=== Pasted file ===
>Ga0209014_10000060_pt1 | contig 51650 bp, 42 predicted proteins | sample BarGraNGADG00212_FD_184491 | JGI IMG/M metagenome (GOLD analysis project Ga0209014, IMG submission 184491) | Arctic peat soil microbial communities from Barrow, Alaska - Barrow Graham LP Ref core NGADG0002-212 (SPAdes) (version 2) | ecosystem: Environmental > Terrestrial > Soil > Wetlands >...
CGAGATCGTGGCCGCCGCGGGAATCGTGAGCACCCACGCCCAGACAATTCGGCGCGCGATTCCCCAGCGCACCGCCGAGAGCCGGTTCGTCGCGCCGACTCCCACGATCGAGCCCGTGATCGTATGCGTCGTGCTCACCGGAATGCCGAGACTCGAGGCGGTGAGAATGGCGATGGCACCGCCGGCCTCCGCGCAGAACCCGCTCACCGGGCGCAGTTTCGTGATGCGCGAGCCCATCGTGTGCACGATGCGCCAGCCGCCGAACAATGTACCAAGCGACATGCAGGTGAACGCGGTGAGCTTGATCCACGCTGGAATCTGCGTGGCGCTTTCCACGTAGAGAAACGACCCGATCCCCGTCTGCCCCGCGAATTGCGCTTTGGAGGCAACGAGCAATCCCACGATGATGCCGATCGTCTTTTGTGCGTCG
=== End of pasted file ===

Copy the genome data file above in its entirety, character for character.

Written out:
>Ga0209014_10000060_pt1 | contig 51650 bp, 42 predicted proteins | sample BarGraNGADG00212_FD_184491 | JGI IMG/M metagenome (GOLD analysis project Ga0209014, IMG submission 184491) | Arctic peat soil microbial communities from Barrow, Alaska - Barrow Graham LP Ref core NGADG0002-212 (SPAdes) (version 2) | ecosystem: Environmental > Terrestrial > Soil > Wetlands >...
CGAGATCGTGGCCGCCGCGGGAATCGTGAGCACCCACGCCCAGACAATTCGGCGCGCGATTCCCCAGCGCACCGCCGAGAGCCGGTTCGTCGCGCCGACTCCCACGATCGAGCCCGTGATCGTATGCGTCGTGCTCACCGGAATGCCGAGACTCGAGGCGGTGAGAATGGCGATGGCACCGCCGGCCTCCGCGCAGAACCCGCTCACCGGGCGCAGTTTCGTGATGCGCGAGCCCATCGTGTGCACGATGCGCCAGCCGCCGAACAATGTACCAAGCGACATGCAGGTGAACGCGGTGAGCTTGATCCACGCTGGAATCTGCGTGGCGCTTTCCACGTAGAGAAACGACCCGATCCCCGTCTGCCCCGCGAATTGCGCTTTGGAGGCAACGAGCAATCCCACGATGATGCCGATCGTCTTTTGTGCGTCG